Seek meaningful support:
Though Ramadan can be an incredibly joyous month, for some, this might not be a joyous moment in their lives. It can be isolating if you are away from all your loved ones or a new practising Muslim. Some might struggle with eating disorders, domestic abuse, substance abuse, grief, etc. If you are struggling, please contact trusted friends, family members, or trusted community leaders. If you could benefit from extra support, I have listed some below.
If you can afford a therapist, you can book a session and start engaging in therapy to help make further sense of these difficulties. If you find that your therapist cannot consider the Islamic and cultural realities even after several prompts. Feel free to ask for a referral or terminate the session altogether and find a new therapist. Therapy is beneficial; just because your initial therapist got it wrong doesn't stop it from being useful.
The Islamic Cultural Centre of Ireland can be an added resource as they can signpost your various supports. www.islamireland.ie/
Your G.P. can also be a first point of contact; they can support your referral to state-funded mental health support.
Pieta Hous also provides psychotherapy, call and text support for those experiencing suicidal ideations and self-harm. Their services are free of charge. https://www.pieta.ie
50808 is a free, anonymous, 24/7 messaging service providing everything from a calming chat to immediate support. Text ‘HELLO’ to 50808 to get connected. 50808 - Text About It
In the case of an emergency, please present to your local emergency service or call 911
The realities of your current mental health difficulties:
While Ramadan has been reported to decrease the symptoms of anxiety and depression in some (Gilavand, & Fatahiasl, 2018), it has also been reported to exacerbate the symptoms of other mental health conditions (Heun, 2018). In addition, Ramadan has a significant influence on sleep, eating behaviours, and social and religious interactions. These factors have enormous relevance to our mental health and ongoing difficulties.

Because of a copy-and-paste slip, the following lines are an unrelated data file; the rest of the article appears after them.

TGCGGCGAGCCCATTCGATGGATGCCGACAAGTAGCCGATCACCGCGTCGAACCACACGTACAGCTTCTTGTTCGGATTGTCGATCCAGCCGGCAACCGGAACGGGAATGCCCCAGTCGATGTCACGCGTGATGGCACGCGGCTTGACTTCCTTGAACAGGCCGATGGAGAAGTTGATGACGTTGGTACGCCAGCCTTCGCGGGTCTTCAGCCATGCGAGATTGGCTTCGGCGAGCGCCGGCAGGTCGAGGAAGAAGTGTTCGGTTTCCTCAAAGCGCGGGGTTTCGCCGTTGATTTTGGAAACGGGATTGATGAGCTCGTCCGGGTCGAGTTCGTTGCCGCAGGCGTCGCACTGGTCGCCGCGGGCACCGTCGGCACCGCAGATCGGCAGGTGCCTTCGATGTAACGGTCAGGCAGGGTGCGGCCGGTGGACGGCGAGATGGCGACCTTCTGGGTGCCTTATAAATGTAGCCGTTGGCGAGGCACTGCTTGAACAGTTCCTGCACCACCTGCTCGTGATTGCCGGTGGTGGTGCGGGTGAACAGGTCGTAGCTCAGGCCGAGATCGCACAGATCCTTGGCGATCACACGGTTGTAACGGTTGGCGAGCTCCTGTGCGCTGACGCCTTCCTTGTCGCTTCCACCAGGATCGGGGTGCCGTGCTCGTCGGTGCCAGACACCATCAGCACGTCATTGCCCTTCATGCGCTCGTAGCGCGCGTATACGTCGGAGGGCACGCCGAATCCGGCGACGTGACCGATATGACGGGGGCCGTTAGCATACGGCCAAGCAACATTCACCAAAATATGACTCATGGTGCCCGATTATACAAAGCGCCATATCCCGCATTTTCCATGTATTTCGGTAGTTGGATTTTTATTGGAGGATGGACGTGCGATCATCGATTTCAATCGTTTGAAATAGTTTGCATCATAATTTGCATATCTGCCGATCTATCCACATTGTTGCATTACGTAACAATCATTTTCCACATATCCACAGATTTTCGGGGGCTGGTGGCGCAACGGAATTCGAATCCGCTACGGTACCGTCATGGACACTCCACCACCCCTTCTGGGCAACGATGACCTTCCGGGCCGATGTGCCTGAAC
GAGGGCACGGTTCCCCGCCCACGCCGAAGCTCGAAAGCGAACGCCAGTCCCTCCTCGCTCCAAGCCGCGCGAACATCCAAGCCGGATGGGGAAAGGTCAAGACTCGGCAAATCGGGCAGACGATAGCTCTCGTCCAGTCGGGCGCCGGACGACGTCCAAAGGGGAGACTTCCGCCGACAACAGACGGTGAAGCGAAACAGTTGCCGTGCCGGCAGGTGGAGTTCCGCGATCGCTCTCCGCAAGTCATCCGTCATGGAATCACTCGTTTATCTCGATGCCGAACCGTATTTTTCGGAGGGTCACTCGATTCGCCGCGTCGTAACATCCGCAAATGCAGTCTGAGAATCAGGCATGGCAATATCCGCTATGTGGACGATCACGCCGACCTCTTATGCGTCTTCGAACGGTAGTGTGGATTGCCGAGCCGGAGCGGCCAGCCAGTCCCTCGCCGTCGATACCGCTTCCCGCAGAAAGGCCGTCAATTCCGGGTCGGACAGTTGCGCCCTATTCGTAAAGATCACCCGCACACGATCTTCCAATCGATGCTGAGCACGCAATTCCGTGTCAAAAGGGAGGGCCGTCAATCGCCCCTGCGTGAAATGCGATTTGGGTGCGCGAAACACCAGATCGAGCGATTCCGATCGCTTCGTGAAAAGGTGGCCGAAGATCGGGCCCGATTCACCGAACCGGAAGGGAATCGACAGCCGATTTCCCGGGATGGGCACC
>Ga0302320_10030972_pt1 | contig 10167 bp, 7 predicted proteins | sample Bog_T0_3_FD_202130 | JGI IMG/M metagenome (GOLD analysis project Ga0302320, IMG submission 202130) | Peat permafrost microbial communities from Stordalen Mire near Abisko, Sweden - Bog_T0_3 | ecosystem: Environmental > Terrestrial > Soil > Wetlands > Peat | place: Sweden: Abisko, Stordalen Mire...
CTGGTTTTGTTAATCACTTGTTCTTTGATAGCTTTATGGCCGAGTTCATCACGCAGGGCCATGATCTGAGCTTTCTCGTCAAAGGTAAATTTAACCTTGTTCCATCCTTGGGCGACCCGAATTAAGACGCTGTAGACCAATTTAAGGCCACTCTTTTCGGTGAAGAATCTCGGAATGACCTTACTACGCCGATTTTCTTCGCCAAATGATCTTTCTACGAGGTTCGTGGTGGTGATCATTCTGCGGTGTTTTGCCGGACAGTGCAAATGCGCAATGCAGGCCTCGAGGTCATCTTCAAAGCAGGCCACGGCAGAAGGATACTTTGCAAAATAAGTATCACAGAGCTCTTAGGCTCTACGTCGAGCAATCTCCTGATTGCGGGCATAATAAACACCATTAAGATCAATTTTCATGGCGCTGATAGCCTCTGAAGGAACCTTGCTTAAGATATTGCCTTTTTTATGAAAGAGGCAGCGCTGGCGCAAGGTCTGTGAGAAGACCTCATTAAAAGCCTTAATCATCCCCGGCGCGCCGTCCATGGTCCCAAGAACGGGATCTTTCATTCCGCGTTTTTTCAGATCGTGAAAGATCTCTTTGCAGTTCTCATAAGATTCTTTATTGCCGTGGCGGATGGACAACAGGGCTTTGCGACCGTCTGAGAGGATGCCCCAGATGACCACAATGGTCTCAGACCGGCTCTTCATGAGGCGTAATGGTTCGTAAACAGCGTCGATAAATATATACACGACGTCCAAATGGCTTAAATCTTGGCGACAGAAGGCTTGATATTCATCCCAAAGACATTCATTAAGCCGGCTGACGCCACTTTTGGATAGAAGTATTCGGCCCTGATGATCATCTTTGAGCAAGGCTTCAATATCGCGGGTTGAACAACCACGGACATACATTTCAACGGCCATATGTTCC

Pay particular attention to known triggers such as lack of sleep, and socialising, etc. use the knowledge of this trigger plan accordingly. For example, if eating in social settings is a huge trigger for you, devise a plan with your therapist that considers the realities of Iftar. Alternatively, if sleep is your trigger, consider skipping the Taraweeh prayers in the mosque and substituting them with shorter ones at home or only attending Taraweeh on weekends when you will be guaranteed extra sleep.
This is important; if fasting is causing you any harm or putting you at a more significant risk for any reason, then your religious obligation is not to fast. Ramadan is not limited to the act of fasting. There are other spiritual practices you can engage in and still make the most of the month of Ramadan.
If you have a Muslim loved one, a Muslim coworker, a neighbour, or an employee, and you are wondering how best to support them. I have also included some tips:
How to support Muslim Loved ones
Avoid asking questions like, “why are you not fasting”: There are several reasons why a Muslim may not be fasting, such as if they are pregnant, breastfeeding, ill, menstruation, travelling etc. Some of these reasons can be incredibly personal and might put people in a place where they feel like they have to disclose something they are not quite ready to share. To still get a sense of where they are, you can instead ask questions like “how is this month going for you” and “is there anything that I can do to offer you extra support with this month?”
Make meaningful considerations for them this month: Depending on where they are spiritually, mentally etc., they might need different things from you over the month. Please continuously discuss those needs, as it continuously changes as the month progresses. Demonstrate a willingness to support by offering flexible work options, scheduling meetings while taking fasting into consideration,
Eid is essential: unless your employee or colleague specifically asked not to take the day off, please make the necessary arrangements to support them in taking the day off. They have engaged in 30 days of worship, and Eid day is a way of being around others who have also accomplished that feat to celebrate together. Making taking a day off as simple as possible goes a long way in supporting them.